James Hinchcliffe has delivered an angry attack on IndyCar’s new underbodies for superspeedways, stating that he believes the series is solving a problem that doesn’t exist – and perhaps even creating new problems.
Weather allowing, Chevrolet is due to have a ‘manufacturer day’ at Indianapolis Motor Speedway on Tuesday, but allowing one Honda-powered car (the Andretti Autosport #27 of Marco Andretti) on track too, to test the new-for-2016 domed skid plates. This will be followed by an open test for all cars on Wednesday.
Ed Carpenter, Ryan Hunter-Reay and James Hinchcliffe have tested domed skids already and the Schmidt Peterson Motorsports driver is convinced that the Verizon IndyCar Series has gone in the wrong direction – and unnecessarily.
He told Motorsport.com: “It’s bad, real bad. You can look at all the windtunnel data you want, but at the end of the day the reality on track is sometimes very different.
“We’re going to be producing less downforce in the corners and that’s going to destroy the racing at Indianapolis where there is already only one lane in the corners.”
The concept of the domed skids is to greatly increase downforce once a car's yaw angle dramatically increases – as during a spin – thus slowing the car’s rotation and forward momentum, and thereby reducing the chance of it catching air and launching. Hinchcliffe dismissed this theory as being of little consequence.
“The fact domed skids are even being considered is asinine,” he remarked. “They’re arguing safety, which is very bold considering we haven’t had a 90-degree rollover since the DW12 came out. If you put this car in a windtunnel at 90 degrees, you have to be going 300mph for it to blow over.
“So to my mind, they’re trying to solve a problem that doesn’t exist and creating a new one by making the cars less stable in dirty air and therefore less raceable.”
Another potential safety issue
Hinchcliffe added that he believed the domed skids would introduce a safety hazard, which had particular resonance for him, given his suspension failure during practice at Indianapolis last May. The shunt ended his season on the spot and, given his perilous blood loss, could have had far more dire consequences.
He stated: “To get the ride heights that you need to run domed skids, you need to max the suspension of the pushrods, which makes them potentially way weaker.
“Well, as you can imagine, at the minute I’m a little bit sensitive to what can happen in the event of suspension failures at superspeedway velocities.”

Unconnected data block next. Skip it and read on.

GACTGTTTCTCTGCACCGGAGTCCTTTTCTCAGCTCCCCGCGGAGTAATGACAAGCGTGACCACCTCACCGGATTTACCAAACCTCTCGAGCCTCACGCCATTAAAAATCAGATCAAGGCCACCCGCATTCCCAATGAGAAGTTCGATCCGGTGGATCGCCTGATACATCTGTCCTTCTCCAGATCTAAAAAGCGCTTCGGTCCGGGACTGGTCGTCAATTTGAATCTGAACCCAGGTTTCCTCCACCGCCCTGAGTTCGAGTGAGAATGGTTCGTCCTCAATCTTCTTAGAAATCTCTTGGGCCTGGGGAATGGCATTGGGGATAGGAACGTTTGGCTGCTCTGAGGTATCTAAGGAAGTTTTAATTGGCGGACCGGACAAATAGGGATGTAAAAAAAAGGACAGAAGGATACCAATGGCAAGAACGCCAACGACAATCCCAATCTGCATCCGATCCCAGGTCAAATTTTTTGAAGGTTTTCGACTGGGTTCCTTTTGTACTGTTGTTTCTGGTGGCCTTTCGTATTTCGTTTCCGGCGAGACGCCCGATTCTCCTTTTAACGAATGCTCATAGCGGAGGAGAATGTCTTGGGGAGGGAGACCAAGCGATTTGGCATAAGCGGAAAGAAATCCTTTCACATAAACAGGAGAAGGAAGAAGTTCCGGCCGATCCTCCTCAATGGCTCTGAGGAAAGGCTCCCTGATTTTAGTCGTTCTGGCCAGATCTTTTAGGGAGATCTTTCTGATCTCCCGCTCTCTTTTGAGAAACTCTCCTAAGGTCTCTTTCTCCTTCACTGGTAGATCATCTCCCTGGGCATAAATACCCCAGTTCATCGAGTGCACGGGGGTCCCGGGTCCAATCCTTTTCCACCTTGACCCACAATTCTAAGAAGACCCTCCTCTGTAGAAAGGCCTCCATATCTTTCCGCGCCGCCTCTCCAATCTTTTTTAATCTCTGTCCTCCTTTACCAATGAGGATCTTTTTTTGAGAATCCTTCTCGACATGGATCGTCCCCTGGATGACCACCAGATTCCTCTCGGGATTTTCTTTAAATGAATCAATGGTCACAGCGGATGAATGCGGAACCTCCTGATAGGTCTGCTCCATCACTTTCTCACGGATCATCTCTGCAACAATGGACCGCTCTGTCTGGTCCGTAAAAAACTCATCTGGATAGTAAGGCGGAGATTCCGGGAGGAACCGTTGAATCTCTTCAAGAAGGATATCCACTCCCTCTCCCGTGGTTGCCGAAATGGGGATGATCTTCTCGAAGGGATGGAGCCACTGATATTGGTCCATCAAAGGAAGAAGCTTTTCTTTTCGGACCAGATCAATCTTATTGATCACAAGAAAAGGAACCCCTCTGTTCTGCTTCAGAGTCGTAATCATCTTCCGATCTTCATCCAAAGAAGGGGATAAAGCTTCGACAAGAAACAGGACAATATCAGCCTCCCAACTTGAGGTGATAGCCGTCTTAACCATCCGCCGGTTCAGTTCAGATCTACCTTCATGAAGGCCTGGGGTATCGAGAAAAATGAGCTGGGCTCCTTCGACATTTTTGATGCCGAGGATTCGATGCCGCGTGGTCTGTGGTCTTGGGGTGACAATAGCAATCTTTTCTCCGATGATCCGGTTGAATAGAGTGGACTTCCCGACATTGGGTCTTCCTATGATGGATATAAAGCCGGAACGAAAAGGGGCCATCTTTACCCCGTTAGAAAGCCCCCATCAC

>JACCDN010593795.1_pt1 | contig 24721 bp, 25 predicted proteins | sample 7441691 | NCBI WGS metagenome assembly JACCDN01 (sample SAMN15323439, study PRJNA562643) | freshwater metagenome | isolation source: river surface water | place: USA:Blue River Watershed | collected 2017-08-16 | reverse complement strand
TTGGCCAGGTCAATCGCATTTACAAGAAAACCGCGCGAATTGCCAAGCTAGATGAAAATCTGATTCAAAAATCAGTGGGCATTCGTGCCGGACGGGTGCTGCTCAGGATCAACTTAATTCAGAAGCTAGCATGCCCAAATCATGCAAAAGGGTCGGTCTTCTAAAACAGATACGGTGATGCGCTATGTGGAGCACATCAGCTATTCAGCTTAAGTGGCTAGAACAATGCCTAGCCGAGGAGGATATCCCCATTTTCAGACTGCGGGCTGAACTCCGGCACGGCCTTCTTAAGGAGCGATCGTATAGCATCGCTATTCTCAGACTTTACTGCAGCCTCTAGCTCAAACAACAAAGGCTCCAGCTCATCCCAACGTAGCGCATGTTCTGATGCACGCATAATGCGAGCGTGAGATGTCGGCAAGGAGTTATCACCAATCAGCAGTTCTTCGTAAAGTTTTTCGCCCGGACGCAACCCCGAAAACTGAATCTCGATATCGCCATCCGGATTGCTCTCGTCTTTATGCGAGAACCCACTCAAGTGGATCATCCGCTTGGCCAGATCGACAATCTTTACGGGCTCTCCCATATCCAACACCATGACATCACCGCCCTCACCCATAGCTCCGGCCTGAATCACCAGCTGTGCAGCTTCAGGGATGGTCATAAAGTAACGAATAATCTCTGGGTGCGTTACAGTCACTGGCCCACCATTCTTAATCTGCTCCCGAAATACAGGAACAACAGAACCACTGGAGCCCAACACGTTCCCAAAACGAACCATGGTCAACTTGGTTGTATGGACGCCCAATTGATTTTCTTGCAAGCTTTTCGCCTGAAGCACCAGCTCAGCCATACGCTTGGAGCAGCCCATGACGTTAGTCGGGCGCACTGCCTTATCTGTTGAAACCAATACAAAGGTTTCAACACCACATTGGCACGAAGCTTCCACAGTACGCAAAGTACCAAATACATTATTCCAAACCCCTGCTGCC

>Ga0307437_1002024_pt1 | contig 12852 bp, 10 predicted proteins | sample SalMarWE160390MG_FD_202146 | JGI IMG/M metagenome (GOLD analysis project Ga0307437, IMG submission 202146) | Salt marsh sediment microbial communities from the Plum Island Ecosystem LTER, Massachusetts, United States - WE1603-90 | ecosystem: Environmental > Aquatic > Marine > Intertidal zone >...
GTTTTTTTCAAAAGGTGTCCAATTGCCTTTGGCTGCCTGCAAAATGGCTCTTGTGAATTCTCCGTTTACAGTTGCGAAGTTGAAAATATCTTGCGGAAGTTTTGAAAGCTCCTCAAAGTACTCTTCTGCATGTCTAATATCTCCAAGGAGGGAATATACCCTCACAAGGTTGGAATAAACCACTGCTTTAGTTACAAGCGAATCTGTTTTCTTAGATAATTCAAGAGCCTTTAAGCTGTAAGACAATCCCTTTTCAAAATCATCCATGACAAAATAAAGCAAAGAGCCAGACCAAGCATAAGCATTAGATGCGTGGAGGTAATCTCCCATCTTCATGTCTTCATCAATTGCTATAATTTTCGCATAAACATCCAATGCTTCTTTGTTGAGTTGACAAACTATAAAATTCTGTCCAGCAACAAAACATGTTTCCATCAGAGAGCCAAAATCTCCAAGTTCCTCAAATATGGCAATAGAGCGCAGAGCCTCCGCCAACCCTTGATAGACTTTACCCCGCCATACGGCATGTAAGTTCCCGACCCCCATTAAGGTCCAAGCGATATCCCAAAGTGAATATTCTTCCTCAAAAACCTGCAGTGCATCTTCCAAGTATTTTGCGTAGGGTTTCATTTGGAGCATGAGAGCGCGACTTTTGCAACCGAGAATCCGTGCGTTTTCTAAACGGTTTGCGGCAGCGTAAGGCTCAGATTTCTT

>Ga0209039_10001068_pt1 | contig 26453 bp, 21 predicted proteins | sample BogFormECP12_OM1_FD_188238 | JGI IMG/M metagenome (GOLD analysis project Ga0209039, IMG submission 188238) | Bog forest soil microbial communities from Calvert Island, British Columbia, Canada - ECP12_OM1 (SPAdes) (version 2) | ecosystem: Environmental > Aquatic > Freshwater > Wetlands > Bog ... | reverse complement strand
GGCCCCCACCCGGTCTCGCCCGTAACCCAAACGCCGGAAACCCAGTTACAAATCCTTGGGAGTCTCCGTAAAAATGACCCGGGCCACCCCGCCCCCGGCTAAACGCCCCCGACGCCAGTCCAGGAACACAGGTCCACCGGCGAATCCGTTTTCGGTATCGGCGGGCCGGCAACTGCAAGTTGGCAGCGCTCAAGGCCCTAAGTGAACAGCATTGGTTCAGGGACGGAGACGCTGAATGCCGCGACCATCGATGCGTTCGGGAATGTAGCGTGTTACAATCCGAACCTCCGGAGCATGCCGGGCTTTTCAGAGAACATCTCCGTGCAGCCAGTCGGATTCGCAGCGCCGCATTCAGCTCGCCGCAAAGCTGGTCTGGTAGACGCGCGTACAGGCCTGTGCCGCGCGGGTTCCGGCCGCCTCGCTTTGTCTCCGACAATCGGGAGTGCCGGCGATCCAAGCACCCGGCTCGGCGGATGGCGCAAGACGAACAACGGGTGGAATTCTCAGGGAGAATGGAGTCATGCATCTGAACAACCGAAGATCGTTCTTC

The four-time IndyCar race winner is also convinced his opinion is shared by his rivals.
“I don’t care what anyone says to you on the record,” he said. “Off the record, every single driver will tell you domed skids will destroy the racing. And yet not one of us is worried about the potential safety of the old skid plate, because the 90-degree slide and flip problem simply doesn’t exist.”
Instability and unpredictability
Now in his sixth season in the series, Hinchcliffe tested the domed skid plate on his #5 Schmidt Peterson car at Auto Club Speedway in Fontana, Calif., a track which is not on the 2016 Verizon IndyCar Series schedule.
The Canadian also missed last year’s Fontana race as he was recuperating from his IMS injuries, but said he remembers how the track felt in 2014 – and that the handling of the car with the domed skid plates is drastically inferior.
“It feels like you’re running in the dirty air created by a lot of traffic, even when you’re running by yourself,” he said. “That’s how bad it was.
“I went into Turn 1 and the car wanted to turn right. There’s a bump there that I didn’t even know existed. The front end just took off on its own path, and you had to predict when it was going to turn. You make an input in the steering and try and time it for when the front end is gripped enough to make the turn.
“It basically feels like you’re in a four-wheel drift – and this is Fontana we’re talking about, which has one of the largest radius corners of any of our ovals.”
More crashing, less racing
Domed skid plates, according to Hinchcliffe, will create similar issues to IndyCar’s previous measure to reduce the chances of cars taking flight.
“It’s the same problem we had when we cut holes in the floor,” he observed. “By making the underside less efficient, you’re more reliant on top-side bodywork downforce, which is obviously what gets affected most when you’re in dirty air.
“So not only will you now have less downforce running on your own because of the raised ride-height, you’ll have even ‘more less' relatively speaking when you’re running in traffic.”
Hinchcliffe said he found the logic behind introducing domed skids – which were last used on the previous-gen IndyCar of 2011 – incomprehensible.
“For safety’s sake, we’re trying to prevent cars taking off as they slide through 90 degrees – which is insane because they don’t do that anyway – but risking putting more guys in the fence as they try to follow each other.
“They’re creating a much bigger problem than the one they’re trying to solve. And it’s mind-boggling, absolutely mind-boggling, that they don’t see it and that these discussions have even made it this far.”
Asked if he believed IndyCar could reverse its decision to run domed skid plates on superspeedways, Hinchcliffe, who has twice started the Indy 500 from the front row, said that it’s possible.
“It’s a decision that is reversible, yes,” he said. “It takes nothing for us to go back… except for IndyCar to admit, ‘OK, we’re going back.’
“I just hope they can and will. This is the 100th running of the Indy 500, so it could be the most-watched race in IndyCar history. If these domed skids have to come in, then fine… but leave it until Texas or Pocono, or if Fontana comes back next year.
"Whatever, man. Just do not risk ruining the great racing we’ve had at the ‘500’ when the eyes of the world are on us.”